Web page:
When in Rome, get sick?

Junior's vacation in Europe ends with E.Coli

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When in Rome, get sick?

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Story by Joseph Asher, staff writer

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A dream vacation, two weeks spent in Rome and Croatia sightseeing the beautiful scenery and roaming around on Croatian islands. Her days were spent shopping and hunting for items through store windows. Her nights led her to exquisite restaurants and roaming the streets. A week on the beautiful, blue Croatian waters, jumping off a yacht and racing Dolphins showed little to no sign of the serious sickness that was waiting. 

Junior Emma McMillen came down with a severe sickness on her last few days in Croatia that extended her vacation longer than she intended. McMillen was inflicted with European Sugalike E.Coli.

“The day I was getting off the boat I was trying to get to the airport, I thought I had food poisoning or something,” McMillen said. “My mom took me from the airport to a Croatian hospital.” 

Out of nowhere, Emma started to feel the symptoms of what would soon develop into E.Coli.

“I just started feeling really bad. And I got really weak, and I didn’t want to walk around,” McMillen said. “We were on these islands, so I had to walk around. I just felt like crap for three days.”

McMillen was left wondering what the cause of her illness was. She was occupied with the concern of food poisoning and the fear that she caught something after drinking water during a water ban.

“I drank some bad water when I got to Hvar, one of the islands in Croatia,” McMillen said. “They had a water ban so no one was supposed to drink it, but I also ate a raw burger in Dubrovnik. I was like, ‘Dang, this is raw,’ but I was really hungry, and it was really good. I either got sick from the water or the burger.”

What started out as a stomach ache soon turned into trips in and out of the hospital. McMillen  spent the next few hours with horrible stomach pain and excessive vomiting.

“That’s when I started getting sick. It really hit me the last night when we were on the boat. But I guess I started having problems a few days before that. I had to go to a military hospital when I was in Croatia,” McMillen said. “It was really scary. We spent an extra two days in Croatia, and they couldn’t do anything.” 

With her pain and illness, she flew to Rome, seeking a doctor to help put a stop to her agony. 

“It hit me at one in the morning the day we were getting off the boat, because we had a party the night before. It was our last night on the boat, so I thought I just wasn’t okay. I thought I was just sick,” McMillen said. “But then it kept going. We got to the airport the next morning. We were supposed to get there that night, but I just couldn’t even walk around the town.”

An immeasurable pain consumed McMillen life for the next few days. Pain that kept telling her something was wrong.  

“I don’t even know how to describe it. It just felt like there was a stabbing pain in my stomach constantly. And I couldn’t do anything about it. It was horrible. The only time I got any relief was when we would go find a hotel or something and get a hot bath,” McMillen said. “My mom would put a cold towel around me. I would just sleep in the bath. And she would stay awake so that I didn’t drown. But that’s the only time I [slept].”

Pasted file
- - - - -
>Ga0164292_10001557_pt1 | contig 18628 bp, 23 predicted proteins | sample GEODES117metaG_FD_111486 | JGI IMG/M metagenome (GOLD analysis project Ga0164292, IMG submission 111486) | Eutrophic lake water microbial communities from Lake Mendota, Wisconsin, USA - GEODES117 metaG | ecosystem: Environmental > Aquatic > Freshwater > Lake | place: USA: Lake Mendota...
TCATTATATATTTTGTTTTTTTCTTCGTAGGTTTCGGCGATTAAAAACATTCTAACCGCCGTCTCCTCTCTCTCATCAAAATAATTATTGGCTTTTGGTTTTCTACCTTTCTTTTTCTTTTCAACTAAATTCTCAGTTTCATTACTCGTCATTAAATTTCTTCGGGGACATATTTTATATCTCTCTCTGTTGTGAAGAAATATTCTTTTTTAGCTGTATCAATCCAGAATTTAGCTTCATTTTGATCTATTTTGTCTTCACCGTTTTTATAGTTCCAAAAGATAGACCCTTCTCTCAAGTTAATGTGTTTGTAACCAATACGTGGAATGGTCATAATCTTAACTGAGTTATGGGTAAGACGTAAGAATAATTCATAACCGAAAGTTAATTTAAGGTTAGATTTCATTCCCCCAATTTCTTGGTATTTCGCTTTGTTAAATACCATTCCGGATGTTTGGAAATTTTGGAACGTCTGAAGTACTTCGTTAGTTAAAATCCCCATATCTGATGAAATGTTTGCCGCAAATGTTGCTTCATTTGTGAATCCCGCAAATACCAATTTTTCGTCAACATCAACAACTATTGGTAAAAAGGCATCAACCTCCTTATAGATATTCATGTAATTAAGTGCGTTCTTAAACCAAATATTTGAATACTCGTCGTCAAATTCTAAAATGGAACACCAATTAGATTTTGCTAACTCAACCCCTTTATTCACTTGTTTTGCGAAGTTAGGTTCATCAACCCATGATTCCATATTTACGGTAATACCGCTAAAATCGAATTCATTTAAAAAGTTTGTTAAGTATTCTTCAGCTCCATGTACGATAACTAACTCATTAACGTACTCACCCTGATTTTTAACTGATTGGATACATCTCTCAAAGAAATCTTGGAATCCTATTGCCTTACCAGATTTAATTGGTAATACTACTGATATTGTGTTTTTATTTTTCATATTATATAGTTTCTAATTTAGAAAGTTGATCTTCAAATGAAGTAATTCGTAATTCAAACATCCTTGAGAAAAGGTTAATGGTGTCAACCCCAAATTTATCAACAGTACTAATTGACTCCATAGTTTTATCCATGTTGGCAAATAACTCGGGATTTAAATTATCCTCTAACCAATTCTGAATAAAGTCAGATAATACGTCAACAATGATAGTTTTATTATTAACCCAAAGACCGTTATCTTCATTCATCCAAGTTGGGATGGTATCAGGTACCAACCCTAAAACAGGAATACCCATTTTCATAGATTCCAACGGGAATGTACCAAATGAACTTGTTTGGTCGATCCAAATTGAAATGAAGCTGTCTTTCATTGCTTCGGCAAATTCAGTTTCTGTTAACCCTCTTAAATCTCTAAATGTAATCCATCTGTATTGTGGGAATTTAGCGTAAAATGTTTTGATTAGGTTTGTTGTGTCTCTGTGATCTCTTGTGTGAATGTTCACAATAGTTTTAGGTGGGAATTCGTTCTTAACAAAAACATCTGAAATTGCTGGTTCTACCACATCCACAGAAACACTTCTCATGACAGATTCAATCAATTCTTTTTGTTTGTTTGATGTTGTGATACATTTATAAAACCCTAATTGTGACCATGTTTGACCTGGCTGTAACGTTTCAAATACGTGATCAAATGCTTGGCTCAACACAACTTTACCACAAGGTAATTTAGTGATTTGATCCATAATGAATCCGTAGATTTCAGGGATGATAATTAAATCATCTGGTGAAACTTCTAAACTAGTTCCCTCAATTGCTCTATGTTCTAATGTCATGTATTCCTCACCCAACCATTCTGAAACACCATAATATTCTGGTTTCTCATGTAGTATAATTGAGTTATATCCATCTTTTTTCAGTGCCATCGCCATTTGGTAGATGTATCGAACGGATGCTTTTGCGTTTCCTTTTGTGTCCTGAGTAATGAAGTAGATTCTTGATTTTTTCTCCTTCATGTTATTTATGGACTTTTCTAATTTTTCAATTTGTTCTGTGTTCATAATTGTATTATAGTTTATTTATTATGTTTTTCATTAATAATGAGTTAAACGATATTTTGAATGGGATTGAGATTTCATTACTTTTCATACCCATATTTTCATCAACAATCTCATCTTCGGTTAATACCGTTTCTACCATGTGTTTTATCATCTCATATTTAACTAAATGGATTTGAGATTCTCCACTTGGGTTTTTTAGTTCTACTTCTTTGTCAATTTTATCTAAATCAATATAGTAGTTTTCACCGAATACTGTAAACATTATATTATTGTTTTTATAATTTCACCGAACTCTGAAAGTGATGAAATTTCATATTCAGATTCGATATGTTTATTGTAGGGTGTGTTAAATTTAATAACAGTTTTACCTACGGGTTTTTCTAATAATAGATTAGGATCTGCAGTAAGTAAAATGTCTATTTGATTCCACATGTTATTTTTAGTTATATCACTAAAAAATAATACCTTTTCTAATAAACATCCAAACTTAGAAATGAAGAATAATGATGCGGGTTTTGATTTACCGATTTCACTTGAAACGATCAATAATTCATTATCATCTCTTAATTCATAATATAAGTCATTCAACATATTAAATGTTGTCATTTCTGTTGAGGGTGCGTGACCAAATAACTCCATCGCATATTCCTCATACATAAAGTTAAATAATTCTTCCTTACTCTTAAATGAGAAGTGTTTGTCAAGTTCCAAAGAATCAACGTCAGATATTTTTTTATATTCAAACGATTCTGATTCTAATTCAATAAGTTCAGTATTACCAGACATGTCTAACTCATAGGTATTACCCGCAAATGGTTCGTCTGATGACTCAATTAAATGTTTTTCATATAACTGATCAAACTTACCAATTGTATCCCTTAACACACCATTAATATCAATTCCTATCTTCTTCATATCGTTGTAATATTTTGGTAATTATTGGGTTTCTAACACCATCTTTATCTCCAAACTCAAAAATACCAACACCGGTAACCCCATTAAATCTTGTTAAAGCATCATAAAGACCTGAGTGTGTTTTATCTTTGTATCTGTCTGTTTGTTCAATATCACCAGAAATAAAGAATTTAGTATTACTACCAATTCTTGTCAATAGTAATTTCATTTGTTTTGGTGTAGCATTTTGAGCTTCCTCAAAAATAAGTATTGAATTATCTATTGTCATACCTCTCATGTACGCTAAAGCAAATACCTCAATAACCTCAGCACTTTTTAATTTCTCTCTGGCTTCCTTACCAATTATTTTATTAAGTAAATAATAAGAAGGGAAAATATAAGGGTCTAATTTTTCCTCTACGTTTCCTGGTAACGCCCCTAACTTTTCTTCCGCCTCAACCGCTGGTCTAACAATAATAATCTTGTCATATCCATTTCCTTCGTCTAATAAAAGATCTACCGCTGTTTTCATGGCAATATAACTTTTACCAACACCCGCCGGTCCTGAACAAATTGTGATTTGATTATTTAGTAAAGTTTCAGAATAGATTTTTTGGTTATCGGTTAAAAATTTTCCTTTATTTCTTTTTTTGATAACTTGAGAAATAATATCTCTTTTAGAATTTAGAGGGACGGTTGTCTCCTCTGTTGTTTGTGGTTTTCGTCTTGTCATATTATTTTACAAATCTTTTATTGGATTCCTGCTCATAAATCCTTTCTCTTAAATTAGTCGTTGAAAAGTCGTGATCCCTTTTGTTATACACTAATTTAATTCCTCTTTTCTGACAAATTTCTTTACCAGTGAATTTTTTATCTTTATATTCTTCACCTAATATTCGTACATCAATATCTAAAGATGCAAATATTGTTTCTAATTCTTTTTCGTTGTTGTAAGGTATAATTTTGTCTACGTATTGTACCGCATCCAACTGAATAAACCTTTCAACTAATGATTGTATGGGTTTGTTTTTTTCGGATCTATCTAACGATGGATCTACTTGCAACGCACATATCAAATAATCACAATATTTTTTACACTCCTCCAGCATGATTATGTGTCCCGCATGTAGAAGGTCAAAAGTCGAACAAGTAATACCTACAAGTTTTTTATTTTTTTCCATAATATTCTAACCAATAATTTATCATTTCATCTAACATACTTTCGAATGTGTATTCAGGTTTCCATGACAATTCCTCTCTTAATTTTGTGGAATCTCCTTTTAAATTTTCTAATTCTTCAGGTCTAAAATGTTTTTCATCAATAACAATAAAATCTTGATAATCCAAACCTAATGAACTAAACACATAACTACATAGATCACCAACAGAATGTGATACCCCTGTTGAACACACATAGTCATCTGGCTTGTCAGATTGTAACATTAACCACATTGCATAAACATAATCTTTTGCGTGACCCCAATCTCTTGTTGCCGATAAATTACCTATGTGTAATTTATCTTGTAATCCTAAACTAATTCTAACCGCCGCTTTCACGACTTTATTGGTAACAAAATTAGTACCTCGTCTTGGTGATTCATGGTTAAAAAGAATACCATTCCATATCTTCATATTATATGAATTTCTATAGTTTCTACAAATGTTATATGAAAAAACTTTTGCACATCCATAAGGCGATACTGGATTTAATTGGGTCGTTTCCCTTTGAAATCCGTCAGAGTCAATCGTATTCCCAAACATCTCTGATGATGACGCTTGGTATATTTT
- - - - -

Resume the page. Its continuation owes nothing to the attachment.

With very little medical help and Emma’s worsening condition, she was then taken back to Rome to seek a solution to her illness.  

“I then got to Rome and a doctor came to see me there because they have home doctors and don’t have any doctor offices,” McMillen said. “He couldn’t help, so I ended up going to Dallas.”

At this point, nothing but fear was running through her mind as she was flown home and then rushed to Dallas Children’s Hospital. 

“I couldn’t walk by myself. I thought I was going to die. I have never seen my mom [so] scared before,” McMillen said. “I was throwing up so much that it started looking red, and then blood was coming out instead.”

At this point, it was unsure if Emma’s condition would improve or get worse, but fear was already coursing through her thoughts. Whether she would live or not was still a question. 

“All I could think about was ‘I’m probably gonna die’. That’s what went through my head the whole time,” McMillen said. “That’s what the doctor told me.”

Hope was found in the midst of doctors and blood tests at Dallas Children’s Hospital. Emma’s road to recovery started after a week at Dallas Children’s, but the bacteria took a lot out of her, and left her to put activities on the back burner. 

“I had to learn how to walk again, so I still can’t dance yet,” McMillen said. “Everytime I dance I just get light headed and have to sit down. I got my score call back and caught up. All the teachers were really helpful. I’m getting better with dance. [High stepper director] Mrs. Reynolds has helped me a lot, she’s just making me go slow.”

Getting the sickness wasn’t just a concern for Emma, but for her mom as well. Through the sickness, their relationship continuously grew stronger. 

“It brought me and my mom a lot closer. She was there for me for everything. We were close before, but now we have a different, better kind of respect for each other,” McMillen said.

Jumping back into school had its downsides, and dance wasn’t an easy road either. 

“It was a tough first six weeks for me since I had been sick,” McMillen said. “I missed the first week of school because I got a stomach bug when I got back in town.”

Despite the difficulty of her first few days at school, Emma continued to persevere through the lingering symptoms of her illness.

“The first four or five days were honestly just blurry, but the whole time I was just scared and hurting,” McMillen said. “I remember thinking, you either get better or it kills you.”

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